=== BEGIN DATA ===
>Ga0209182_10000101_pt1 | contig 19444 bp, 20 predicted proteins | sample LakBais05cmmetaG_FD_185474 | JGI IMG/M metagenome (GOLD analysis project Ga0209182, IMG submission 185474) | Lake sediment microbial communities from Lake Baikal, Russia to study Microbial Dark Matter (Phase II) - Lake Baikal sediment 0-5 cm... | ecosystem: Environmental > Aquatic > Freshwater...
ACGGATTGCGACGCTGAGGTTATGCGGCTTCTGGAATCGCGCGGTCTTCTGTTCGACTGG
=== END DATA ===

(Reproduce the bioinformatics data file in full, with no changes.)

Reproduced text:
>Ga0209182_10000101_pt1 | contig 19444 bp, 20 predicted proteins | sample LakBais05cmmetaG_FD_185474 | JGI IMG/M metagenome (GOLD analysis project Ga0209182, IMG submission 185474) | Lake sediment microbial communities from Lake Baikal, Russia to study Microbial Dark Matter (Phase II) - Lake Baikal sediment 0-5 cm... | ecosystem: Environmental > Aquatic > Freshwater...
ACGGATTGCGACGCTGAGGTTATGCGGCTTCTGGAATCGCGCGGTCTTCTGTTCGACTGG